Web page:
February 16, 2001
BY JIM DeROGATIS POP MUSIC CRITIC
While the trend in American alternative rock has been toward the hyper-aggressive over
the last few years, our Britpop counterparts across the ocean have gone to the opposite
extreme, growing progressively wimpier with the twee warblings of artists like Travis and
Badly Drawn Boy.
Roundly hailed as "the next Radiohead" and the band of the year after its
2000 debut, "Parachutes" (Parlophone/Nettwerk), Coldplay doesn't deviate from
this trend. Bandleader Chris Martin is yet another sensitive middle-class university
student with an acoustic guitar and an overweening devotion to Jeff Buckley.
"Bedwetter's music," Alan McGee calls it, and as the man who practically
invented Britpop with Creation Records bands such as Ride, My Bloody Valentine and Oasis,
he has a right to snipe.
The fact is, it would be easy to hate Coldplay if it weren't for one key factor: Its
music is impossible to dislike.
"To be honest, I feel a real backlash in Britain, and I feel like America's the
only place that accepts us," Martin says by phone from Australia during a world tour
that will bring the band to Chicago for the first time on Monday. "I think we've sold
too many records, so we're no longer cool in Britain--if we ever were, to be honest. If
you're a middle-class boy with a guitar, you've got it coming, no matter how good your
Ah, yes, good songs. Driven by Martin's plaintive tenor, those lovely strumming
acoustic guitars and a tingling grand piano or two, tunes such as "Don't Panic,"
"Spies" and the band's signature hit, "Yellow," boast the sort of
indelible hooks and timeless romantic appeal shown by great pop craftsman like Burt
Bacharach, though one gets the impression that Martin would rather be compared to folks
with a little more rock credibility. Rare is the interview in which he doesn't cite his
favorite artists as Neil Young, Bob Dylan and the fabulous Flaming Lips.
"I'm totally a fan," Martin says of his Holy Trilogy. "I love anybody
who does what they do with passion, you know what I mean? I just can't really bear hearing
songs where the singer sounds like he's looking in the mirror or reading and having a cup
of tea. When I'm starting to write a song, I'm just trying to write the best song ever.
When it gets to the whole band, we've all got out parts and we're all ready to play and
I'll try to just get the right mood across, the right emotion."
The emotion certainly comes through in the achingly pretty "Yellow." Over an
odd but memorable chord progression driven home midway through by an insistent one-note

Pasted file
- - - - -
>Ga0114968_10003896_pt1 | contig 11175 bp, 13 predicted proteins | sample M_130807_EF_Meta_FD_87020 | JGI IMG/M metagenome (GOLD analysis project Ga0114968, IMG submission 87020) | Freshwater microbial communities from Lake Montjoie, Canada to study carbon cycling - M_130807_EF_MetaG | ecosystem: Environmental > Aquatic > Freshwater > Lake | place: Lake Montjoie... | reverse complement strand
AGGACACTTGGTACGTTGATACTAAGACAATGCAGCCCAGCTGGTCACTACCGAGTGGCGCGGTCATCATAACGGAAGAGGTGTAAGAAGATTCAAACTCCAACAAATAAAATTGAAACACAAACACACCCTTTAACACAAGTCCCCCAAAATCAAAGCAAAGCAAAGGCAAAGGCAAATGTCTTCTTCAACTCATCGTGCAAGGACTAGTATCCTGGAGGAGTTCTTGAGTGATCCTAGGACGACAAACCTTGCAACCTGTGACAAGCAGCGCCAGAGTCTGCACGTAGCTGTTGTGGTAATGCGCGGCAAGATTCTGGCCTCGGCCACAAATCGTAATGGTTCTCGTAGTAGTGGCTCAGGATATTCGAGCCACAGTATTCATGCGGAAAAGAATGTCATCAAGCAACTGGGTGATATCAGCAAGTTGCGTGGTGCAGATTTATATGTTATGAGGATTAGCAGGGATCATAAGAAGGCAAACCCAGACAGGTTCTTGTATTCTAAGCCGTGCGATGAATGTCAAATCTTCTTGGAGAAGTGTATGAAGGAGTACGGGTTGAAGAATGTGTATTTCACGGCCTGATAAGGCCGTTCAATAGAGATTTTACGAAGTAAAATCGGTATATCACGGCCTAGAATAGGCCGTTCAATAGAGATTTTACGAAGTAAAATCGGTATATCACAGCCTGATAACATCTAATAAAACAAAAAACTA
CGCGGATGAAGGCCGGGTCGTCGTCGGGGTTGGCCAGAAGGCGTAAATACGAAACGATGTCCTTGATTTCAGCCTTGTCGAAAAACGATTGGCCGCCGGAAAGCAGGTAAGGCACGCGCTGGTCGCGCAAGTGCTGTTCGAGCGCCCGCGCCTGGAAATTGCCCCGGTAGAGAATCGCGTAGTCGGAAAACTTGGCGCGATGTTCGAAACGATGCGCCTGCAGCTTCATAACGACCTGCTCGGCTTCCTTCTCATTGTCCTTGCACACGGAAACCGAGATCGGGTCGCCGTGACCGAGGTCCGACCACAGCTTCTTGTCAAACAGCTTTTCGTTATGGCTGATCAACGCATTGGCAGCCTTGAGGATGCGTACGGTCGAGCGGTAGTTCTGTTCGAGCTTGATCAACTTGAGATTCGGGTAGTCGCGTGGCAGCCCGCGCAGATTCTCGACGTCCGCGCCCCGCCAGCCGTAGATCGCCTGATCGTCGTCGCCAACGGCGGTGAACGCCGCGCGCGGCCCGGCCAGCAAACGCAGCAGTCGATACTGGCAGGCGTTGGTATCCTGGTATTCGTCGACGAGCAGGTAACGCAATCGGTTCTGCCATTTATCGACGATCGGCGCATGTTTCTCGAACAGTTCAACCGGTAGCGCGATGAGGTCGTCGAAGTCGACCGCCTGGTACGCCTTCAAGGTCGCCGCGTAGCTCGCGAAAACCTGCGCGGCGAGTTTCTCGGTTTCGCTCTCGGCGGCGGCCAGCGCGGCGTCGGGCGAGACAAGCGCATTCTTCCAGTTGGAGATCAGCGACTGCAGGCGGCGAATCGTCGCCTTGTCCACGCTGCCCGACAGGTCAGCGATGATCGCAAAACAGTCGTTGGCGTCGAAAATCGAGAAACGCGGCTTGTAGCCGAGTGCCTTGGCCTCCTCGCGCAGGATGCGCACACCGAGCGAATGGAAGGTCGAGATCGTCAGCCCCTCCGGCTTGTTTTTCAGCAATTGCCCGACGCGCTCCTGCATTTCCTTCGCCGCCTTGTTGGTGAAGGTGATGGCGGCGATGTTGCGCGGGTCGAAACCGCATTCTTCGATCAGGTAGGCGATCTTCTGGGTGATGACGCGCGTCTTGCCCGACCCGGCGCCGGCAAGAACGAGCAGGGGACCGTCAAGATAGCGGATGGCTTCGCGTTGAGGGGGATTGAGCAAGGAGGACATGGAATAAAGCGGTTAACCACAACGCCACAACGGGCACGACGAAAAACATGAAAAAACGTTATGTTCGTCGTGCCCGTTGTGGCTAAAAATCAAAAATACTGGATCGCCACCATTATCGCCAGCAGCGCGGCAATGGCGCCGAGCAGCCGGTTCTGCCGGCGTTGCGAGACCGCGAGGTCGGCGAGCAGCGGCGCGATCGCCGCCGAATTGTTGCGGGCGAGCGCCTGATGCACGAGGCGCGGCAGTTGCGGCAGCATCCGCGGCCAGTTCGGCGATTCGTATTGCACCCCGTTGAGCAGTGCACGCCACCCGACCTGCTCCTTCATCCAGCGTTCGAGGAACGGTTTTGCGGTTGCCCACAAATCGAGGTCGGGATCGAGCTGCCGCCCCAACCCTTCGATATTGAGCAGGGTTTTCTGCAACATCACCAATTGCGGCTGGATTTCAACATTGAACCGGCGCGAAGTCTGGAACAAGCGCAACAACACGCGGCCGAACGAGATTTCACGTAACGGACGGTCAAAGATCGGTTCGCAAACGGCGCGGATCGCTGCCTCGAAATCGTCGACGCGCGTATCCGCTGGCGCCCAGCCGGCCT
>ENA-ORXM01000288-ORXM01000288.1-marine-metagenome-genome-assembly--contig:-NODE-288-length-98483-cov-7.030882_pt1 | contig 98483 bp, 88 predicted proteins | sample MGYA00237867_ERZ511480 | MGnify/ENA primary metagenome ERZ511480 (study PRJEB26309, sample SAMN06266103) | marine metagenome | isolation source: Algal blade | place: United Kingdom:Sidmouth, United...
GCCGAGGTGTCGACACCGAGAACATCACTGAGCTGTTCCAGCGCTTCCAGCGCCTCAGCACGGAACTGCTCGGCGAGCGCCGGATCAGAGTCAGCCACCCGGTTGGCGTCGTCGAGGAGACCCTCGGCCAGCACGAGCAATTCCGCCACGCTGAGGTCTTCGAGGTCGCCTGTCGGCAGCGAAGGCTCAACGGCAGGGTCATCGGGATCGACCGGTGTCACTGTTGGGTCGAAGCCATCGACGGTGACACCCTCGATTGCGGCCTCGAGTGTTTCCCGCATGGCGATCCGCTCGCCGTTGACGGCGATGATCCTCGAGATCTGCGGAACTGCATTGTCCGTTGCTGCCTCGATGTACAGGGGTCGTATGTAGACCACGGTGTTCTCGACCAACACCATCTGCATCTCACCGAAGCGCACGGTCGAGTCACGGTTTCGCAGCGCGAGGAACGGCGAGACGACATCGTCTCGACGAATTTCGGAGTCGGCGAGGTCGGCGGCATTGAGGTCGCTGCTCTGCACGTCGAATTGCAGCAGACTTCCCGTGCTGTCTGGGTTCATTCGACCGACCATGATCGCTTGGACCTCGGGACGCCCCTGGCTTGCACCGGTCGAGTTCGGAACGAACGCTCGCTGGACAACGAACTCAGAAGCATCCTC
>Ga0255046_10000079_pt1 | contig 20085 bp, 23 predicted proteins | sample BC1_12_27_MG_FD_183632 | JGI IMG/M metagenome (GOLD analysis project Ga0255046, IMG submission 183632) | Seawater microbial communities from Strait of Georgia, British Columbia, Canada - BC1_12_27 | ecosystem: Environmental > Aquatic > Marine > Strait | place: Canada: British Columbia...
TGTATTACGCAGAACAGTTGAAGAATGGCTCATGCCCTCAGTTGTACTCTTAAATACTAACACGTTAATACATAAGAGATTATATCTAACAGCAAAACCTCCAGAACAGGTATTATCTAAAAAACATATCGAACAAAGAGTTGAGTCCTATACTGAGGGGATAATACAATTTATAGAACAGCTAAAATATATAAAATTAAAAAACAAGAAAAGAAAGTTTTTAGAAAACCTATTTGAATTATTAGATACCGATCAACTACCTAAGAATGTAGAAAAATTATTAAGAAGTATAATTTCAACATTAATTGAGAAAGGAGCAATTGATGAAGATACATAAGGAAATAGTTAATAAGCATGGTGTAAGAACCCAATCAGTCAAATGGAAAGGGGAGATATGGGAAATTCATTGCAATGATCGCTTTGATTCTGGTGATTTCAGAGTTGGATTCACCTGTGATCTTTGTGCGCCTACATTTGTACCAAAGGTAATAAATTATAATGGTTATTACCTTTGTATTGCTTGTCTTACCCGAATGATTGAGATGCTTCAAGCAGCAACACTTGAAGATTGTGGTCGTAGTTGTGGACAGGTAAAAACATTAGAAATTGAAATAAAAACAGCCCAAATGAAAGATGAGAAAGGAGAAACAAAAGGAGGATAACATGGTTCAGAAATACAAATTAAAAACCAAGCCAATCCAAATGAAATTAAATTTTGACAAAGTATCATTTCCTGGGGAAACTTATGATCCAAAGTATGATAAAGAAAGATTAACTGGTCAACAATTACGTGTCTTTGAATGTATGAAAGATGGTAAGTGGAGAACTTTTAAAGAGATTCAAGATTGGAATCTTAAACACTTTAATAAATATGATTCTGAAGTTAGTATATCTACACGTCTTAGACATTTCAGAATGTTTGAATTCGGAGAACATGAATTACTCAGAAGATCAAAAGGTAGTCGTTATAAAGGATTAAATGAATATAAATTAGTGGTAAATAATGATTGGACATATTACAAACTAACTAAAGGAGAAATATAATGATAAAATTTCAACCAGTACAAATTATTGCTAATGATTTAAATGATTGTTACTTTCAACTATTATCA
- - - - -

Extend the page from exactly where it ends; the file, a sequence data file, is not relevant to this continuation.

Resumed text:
piano part, Martin tears out his heart and lovingly places it on a platter to hand to the
object of his affections. It's a song that was just made for Valentine's Day.
"Look at the stars/Look how they shine for you/Everything you do/They were all
yellow," he sings. "I came along/I wrote a song for you/And all the things you
do/And it was called `Yellow.' " (A neat trick, referencing the love song as you're
singing the love song.)
"I remember sitting in the studio, and I was just about to do a recording take for
a song called `Shiver,' " Martin says of writing the tune. "Ken [Nelson], our
co-producer, was setting the tape up, and I just was fiddling around with these funny
chords and started to sing like Neil Young, and that melody came out and it sounded
wicked. Within a couple of weeks, we were all playing on it and it sounded really
The eldest of five children reared in Devon, England, by a mom who was a teacher and a
dad who was an accountant, Martin linked up with lead guitarist Jonny Buckland, bassist
Guy Berryman and drummer Will Champion when they were all attending University College in
London. Released a little more than two years after the group came together,
"Parachutes" was an instant hit in the United Kingdom, debuting at No. 1,
largely on the strength of "Yellow."
The group also has been building a buzz in the States, thanks to the support of the
alternative-rock powerhouse in Los Angeles, KROQ-FM, and ABC-TV's decision to use
"Yellow" as the background music in its holiday-season network promotions.
Martin didn't seem to understand quite what a boost this TV exposure had given the band.
"Is it an advert?" he asked. "I don't think we get paid for it or
anything like that because we've always been extremely anti-advert. I don't really know
what ABC is, to be honest. [It's like the BBC, I tell him, only not as classy.] Oh, if
it's just trailing programs I don't mind that. But we'd never, ever advertise Coke or
something like that, know what I mean? Especially traveling as we do in hotels, I just get
sick of adverts. I hope it hasn't damaged the song too much."
This sensitive, middle-class university student with an acoustic guitar is nothing if
not sincere, but we expect that from this type. Judging by the accomplishments of
"Parachutes," we can also expect a lot more from Coldplay in the future.
Popmusic critic Jim DeRogatis co-hosts "Sound Opinions," the world's only
rock 'n' roll talk show, from 10 p.m. to midnight Tuesday on WXRT-FM (93.1). E-mail him at
firstname.lastname@example.org or visit www.jimdero.com.